The reasons why we should confer are so appar-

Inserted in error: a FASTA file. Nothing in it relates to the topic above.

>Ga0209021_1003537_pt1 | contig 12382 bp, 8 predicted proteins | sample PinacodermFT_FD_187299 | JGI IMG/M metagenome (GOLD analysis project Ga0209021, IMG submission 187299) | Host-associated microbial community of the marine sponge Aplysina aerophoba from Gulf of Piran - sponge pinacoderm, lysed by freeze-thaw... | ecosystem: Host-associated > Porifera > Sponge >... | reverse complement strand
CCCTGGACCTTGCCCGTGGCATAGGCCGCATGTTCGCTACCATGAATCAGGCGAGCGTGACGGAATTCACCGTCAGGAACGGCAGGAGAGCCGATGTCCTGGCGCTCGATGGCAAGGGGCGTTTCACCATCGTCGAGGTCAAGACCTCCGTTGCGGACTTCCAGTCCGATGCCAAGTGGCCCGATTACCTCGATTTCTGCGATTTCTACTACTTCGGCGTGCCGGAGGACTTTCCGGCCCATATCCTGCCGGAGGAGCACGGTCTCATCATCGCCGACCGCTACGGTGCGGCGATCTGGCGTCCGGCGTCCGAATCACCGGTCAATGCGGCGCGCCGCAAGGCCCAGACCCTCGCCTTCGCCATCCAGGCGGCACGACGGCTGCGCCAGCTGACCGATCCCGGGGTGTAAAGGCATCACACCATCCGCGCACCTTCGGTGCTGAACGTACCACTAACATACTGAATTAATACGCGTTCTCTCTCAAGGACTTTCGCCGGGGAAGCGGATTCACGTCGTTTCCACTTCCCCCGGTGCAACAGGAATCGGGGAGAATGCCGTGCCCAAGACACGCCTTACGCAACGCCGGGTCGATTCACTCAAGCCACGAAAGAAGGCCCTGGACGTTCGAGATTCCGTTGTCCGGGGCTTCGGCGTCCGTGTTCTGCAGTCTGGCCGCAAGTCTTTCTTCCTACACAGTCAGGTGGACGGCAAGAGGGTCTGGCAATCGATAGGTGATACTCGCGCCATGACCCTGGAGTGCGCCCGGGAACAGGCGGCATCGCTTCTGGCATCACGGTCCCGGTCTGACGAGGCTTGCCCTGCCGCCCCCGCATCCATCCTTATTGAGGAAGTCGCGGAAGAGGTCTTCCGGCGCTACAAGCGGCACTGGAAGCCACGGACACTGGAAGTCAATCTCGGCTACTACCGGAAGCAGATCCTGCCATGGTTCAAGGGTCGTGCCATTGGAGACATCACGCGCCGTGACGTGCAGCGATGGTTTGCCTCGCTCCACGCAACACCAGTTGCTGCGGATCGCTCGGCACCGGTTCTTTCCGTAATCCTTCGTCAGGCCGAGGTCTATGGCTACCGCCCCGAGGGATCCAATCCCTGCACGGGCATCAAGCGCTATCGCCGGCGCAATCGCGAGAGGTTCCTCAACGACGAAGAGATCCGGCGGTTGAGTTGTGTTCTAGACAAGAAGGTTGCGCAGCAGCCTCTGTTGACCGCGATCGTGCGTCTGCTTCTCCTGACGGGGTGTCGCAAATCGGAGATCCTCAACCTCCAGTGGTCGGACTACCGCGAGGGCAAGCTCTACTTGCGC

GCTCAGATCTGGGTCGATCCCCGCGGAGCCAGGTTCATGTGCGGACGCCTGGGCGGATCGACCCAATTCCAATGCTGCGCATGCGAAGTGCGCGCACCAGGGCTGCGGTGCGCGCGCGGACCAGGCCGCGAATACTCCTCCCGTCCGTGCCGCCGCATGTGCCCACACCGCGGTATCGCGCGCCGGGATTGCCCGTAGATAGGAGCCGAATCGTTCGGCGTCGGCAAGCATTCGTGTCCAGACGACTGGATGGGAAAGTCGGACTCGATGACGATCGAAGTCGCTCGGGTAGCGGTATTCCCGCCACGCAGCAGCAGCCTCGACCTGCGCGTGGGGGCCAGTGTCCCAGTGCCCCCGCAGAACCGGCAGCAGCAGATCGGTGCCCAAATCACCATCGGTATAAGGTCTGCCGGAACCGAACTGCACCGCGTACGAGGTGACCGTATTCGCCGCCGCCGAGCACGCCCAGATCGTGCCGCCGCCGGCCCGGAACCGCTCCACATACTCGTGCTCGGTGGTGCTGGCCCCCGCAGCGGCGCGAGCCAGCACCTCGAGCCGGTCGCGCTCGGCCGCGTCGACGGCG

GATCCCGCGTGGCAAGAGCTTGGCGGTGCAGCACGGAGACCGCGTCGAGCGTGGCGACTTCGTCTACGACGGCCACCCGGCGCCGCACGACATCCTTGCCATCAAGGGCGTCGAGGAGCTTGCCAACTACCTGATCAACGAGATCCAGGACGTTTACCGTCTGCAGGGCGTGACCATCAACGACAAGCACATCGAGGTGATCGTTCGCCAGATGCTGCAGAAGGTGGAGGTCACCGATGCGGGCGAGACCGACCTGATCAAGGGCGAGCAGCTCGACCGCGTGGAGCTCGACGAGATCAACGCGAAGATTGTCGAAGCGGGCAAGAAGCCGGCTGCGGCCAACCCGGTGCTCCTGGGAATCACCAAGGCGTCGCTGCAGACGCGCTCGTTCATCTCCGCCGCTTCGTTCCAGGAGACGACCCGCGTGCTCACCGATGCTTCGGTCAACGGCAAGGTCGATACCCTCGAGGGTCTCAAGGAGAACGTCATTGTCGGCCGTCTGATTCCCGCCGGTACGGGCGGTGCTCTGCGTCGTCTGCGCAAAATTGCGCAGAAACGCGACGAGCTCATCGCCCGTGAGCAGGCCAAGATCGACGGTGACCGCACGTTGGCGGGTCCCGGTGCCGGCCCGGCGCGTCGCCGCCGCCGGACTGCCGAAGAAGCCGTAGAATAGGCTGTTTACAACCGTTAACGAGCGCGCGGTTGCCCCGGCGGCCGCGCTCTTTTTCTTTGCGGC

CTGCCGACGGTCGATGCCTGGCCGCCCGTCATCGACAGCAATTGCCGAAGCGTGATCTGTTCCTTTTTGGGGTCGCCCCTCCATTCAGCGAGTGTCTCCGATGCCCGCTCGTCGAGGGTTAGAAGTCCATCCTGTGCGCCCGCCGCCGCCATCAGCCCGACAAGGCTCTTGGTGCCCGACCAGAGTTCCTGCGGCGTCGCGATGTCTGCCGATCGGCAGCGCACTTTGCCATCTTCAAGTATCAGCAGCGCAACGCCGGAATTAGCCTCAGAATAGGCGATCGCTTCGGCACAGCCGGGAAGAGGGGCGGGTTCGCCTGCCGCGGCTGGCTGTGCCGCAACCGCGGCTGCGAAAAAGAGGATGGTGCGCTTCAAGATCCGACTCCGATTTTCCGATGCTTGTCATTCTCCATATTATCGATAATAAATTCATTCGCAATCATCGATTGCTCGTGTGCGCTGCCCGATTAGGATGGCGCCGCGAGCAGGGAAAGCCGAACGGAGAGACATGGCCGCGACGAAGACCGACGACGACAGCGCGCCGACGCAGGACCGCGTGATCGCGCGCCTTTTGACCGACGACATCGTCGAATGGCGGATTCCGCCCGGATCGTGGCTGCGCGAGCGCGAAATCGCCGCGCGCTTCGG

ent that it would seem hardly necessary to enumerate them, and yet there is none of them but demand our serious consideration. In the first place we need to feel the cheer and inspiration of meeting each other, we need to gain the courage and fresh life that comes from the mingling of congenial souls, of those working for the same ends. Next, we need to talk over not only those things which are of vital importance to us as women, but also the things that are of especial interest to us as colored women, the training of our children, openings for our boys and girls, how they can be prepared for occupations and occupations may be found or opened for them, what we especially can do in the moral education of the race with which we are identified, our mental elevation and physical development, the home training it is necessary to give our children in order to prepare them to meet the peculiar conditions in which they shall find themselves, how to make the most of our own, to some extent, limited opportunities, these are some of our own peculiar questions to be discussed. Besides these are the general questions of the day, which we cannot afford to be indifferent to: temperance, morality, the higher education, hygienic and domestic questions. If these things need the serious consideration of women more advantageously placed by reason of all the aid to right thinking and living with which they are surrounded, surely we, with everything to pulls us back, to hinder us in developing, , need to take every opportunity and means for the thoughtful consideration which shall lead to wise action.